Wichita group seeks to address the rising number of maternal deaths

The number of women dying from pregnancy or childbirth has seen an incline in recent years.
Published: Mar. 18, 2023 at 10:01 PM CDT
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WICHITA, Kan. (KWCH) - The number of women dying from pregnancy or childbirth has increased in recent years.

New data from the CDC recorded about 1,200 deaths in 2021, an increase of nearly 40 percent from 2020 when the number was about 860. Maternal mortality is having a more pronounced impact on Black women. The CDC data found the rate for Black women is 2.6 times that for white women.

It’s a rate that also rose with age, increasing significantly for those ages 40 and over.

Maternal mortality numbers saw a significant increase in 2021.(CDC)

“It has been an honor to help people have the resources, knowledge, and background they need to have a better birth experience,” said Kansas Birth Justice Society Executive Director Sapphire Garcia-Lies. “To be able to come out of that experience healthy, alive and thriving instead of pass away.”

It’s a trend that groups like the Kansas Birth Justice Society are working to reverse. They focus their services and advocacy on supporting mothers of color.

It’s a travesty, and most of these deaths are preventable. We know that over 90 percent of the maternal deaths in Kansas have been identified as preventable," said Garcia-Lies. "We knew that COVID was going to compound the issues that we already had in our state, but I think that everybody is just really aghast and disappointed to see how far these numbers have climbed up. We have to get to work fixing this.”

It’s something they’ve seen mirrored in Kansas.

Kansas Birth Justice Action President Melody McCray-Miller said, "These numbers of horrific across the nation, so it’s not just an issue for the state of Kansas. However, the state of Kansas happens to have the highest ratio of Black maternal deaths."

Based on available national data, a report done by America’s Health Rankings found that Black women in Kansas had a maternal rate of 105 for 100,000 births. The national average is 52.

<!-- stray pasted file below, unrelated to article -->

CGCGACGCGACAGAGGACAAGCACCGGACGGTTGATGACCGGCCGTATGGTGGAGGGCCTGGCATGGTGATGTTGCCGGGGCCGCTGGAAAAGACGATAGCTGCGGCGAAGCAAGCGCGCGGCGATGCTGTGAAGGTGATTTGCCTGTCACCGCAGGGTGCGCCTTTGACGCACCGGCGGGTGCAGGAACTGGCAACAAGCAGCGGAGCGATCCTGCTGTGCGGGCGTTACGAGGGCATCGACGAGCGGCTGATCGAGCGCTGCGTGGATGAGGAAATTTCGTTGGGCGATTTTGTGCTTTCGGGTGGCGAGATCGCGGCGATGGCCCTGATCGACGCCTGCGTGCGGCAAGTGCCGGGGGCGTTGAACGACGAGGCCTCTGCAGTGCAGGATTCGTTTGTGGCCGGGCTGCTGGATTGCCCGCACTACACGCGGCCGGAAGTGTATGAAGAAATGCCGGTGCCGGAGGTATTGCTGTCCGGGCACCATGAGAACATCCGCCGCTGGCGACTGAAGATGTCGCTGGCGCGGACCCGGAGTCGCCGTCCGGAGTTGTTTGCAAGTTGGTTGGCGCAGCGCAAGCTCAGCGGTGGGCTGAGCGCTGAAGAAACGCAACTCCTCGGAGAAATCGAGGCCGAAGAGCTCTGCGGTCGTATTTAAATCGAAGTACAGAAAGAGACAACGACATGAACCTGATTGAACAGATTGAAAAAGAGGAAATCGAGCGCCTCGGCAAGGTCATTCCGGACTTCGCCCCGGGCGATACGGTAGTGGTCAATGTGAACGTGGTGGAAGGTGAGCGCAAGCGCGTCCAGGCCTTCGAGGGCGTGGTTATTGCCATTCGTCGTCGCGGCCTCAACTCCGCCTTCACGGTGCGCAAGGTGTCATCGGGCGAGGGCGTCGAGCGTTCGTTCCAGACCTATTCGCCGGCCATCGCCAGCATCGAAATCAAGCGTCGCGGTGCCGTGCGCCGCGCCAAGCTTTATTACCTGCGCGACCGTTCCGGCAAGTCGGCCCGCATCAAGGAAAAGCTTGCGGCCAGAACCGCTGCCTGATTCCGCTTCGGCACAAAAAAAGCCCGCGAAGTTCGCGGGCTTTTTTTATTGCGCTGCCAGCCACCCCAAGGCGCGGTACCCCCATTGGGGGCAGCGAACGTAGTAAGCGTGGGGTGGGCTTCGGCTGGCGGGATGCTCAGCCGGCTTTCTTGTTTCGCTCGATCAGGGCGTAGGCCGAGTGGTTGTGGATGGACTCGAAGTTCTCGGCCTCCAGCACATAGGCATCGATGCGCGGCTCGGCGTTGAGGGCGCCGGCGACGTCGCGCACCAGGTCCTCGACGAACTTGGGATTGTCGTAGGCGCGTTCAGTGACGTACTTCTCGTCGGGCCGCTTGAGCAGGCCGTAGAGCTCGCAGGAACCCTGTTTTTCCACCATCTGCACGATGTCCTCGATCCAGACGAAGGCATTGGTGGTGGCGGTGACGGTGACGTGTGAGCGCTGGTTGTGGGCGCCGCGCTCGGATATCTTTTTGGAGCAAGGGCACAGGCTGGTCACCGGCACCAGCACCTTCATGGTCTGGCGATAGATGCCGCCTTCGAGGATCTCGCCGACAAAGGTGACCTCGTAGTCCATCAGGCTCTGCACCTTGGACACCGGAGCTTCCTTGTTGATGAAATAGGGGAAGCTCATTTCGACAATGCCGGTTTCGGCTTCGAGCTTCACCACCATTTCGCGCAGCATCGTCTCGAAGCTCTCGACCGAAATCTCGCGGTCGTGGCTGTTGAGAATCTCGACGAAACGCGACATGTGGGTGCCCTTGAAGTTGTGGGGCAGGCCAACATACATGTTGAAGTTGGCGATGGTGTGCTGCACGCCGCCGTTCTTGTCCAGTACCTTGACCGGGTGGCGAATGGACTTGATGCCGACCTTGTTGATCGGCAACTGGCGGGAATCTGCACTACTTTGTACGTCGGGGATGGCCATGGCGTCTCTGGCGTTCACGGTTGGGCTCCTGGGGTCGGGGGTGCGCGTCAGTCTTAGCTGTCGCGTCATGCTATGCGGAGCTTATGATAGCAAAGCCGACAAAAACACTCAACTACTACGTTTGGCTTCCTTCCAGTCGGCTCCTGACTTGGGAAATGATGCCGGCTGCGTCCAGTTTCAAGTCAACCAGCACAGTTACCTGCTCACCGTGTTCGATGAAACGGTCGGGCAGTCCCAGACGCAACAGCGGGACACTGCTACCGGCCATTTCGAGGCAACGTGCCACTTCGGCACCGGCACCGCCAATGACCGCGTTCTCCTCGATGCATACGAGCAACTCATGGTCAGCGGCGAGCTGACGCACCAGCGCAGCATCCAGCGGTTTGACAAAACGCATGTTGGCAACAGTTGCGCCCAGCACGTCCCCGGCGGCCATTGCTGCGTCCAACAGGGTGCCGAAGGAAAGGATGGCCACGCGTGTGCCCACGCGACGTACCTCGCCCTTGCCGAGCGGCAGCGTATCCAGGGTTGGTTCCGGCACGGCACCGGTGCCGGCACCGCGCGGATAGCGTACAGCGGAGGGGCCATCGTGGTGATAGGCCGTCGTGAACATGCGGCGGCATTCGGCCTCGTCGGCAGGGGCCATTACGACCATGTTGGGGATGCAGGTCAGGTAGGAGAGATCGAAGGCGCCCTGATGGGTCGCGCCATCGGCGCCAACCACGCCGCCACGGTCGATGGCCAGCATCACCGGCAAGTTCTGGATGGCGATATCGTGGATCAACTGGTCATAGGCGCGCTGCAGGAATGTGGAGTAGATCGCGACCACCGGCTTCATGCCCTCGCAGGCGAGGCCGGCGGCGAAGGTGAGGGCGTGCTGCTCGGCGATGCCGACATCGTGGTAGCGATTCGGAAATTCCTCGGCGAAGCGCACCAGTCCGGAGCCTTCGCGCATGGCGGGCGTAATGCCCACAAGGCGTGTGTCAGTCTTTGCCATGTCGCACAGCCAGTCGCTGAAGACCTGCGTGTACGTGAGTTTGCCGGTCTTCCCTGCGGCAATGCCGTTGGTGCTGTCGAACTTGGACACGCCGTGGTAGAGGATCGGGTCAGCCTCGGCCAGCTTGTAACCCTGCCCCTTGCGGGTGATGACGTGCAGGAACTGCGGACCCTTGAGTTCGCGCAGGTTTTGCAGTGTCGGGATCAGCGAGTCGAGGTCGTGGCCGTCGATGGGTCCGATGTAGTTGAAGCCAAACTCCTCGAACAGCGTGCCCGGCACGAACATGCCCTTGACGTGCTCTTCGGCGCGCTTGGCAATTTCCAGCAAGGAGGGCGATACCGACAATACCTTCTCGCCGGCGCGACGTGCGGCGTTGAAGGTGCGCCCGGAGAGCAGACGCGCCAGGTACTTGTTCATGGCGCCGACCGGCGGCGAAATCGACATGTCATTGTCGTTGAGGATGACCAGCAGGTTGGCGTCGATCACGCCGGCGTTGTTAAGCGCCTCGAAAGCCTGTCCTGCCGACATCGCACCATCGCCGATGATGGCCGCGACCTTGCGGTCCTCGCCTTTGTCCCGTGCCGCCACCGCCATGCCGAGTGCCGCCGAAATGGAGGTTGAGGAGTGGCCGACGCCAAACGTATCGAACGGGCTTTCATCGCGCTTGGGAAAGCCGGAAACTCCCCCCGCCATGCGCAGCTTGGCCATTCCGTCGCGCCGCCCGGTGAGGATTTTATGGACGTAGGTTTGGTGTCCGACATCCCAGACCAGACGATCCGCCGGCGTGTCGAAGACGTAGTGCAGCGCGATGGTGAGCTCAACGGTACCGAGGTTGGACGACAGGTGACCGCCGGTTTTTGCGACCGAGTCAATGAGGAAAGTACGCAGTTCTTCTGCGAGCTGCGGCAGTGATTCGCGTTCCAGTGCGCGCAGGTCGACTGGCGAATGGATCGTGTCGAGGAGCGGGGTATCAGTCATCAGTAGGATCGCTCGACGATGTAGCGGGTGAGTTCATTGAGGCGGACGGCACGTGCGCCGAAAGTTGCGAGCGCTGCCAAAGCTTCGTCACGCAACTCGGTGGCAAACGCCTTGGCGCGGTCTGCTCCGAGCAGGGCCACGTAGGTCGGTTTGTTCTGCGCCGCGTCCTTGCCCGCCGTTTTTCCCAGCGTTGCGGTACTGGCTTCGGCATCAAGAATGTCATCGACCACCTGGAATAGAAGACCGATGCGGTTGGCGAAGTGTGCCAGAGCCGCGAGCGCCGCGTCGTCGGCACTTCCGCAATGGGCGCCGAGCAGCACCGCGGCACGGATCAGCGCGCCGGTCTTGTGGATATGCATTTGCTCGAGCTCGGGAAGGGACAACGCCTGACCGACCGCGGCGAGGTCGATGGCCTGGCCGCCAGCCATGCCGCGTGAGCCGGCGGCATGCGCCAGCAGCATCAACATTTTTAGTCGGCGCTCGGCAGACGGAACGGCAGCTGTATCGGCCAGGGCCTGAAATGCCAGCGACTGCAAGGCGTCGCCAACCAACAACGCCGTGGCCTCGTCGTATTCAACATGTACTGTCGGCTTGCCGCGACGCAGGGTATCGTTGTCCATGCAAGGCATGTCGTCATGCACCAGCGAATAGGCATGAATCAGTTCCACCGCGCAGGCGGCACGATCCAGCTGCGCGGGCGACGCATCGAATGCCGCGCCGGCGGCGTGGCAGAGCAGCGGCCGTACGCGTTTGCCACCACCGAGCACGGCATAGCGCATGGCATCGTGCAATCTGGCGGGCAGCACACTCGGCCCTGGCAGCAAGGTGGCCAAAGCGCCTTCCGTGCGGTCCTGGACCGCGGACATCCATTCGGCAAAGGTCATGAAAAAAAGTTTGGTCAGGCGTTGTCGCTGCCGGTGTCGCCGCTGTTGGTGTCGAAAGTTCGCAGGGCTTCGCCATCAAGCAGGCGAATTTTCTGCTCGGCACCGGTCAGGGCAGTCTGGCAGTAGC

Saturday, volunteers from a local church were helping to sort donated baby clothing Kansas Birth Justice Society will give out. They aim to provide continuity of care through the clothing, pantry, workshops and doulas.

"The doulas actually meet with the family prenatally, follow them through the birth, is there when the baby is born and follow up postpartum, so they are that continuum of care," said Garcia-Lies.

Garcia-Lies and McCray-Miller said maternal mortality is connected to infant mortality, so supporting the mother helps the child’s health.

"Low birth weight, early birth weight, NICU emission, being born and not being healthy because you’re early. That’s preventable largely. We know that the supportive work that we do is helping lower that number,” Garcia-Lies said.

Garcia-Lies said COVID-19 is one factor in the rise in maternal mortality in recent years. It left people secluded and not having the support they would typically have, impacting communities of color.

Garcia-Lies said what’s having a bigger impact is race and racism, including getting their needs addressed in healthcare settings.

"The largest barrier is being heard, being listened to and being respected. One of the things that we really prepare people for in our workshops and in the work that we do is to advocate strongly and to be able to navigate systems that we know are not serving us well right now," said Garcia-Lies.

McCray-Miller said, “We’re not about the business of making this issue only a racial issue, but we are about the business of being truthful and honest and open to say that race is a problem, structural racism does exist.”

The CDC has launched a campaign called “Hear Her,” encouraging healthcare professionals to listen to women during and after their pregnancy. It also includes detailing warning signs of maternal health issues, when to seek care and additional support for chronic health issues.

Kansas Birth Justice Society is also working on policy changes they said are needed to address maternal mortality.

“Not only focus on mothers of color, but mothers who are in rural areas have the same likelihood and maternal death ratios that mothers of color in what’s called an urban area,” said McCray-Miller.

They are supporting a bill in the Kansas Legislature this year that would give a better analysis of the maternal mortality data in the state, create a review committee made of people impacting or working on this issue and promote continuity of care.

They also said Medicaid expansion is needed.

"We know that expanding Medicaid would be able to loop in and group in and be able to capture a whole other set of individuals and families that need that healthcare," said McCray-Miller.

Garcia-Lies said at the base of what they’re doing is creating a village to support mother and child.

She said, “We were never meant to parent alone. We were always meant to parent without a village of support around us, and that is the work we’re” replicating here is bringing that support to families because every baby should be allowed and able to reach that first birthday alive and healthy, and so should the mother.”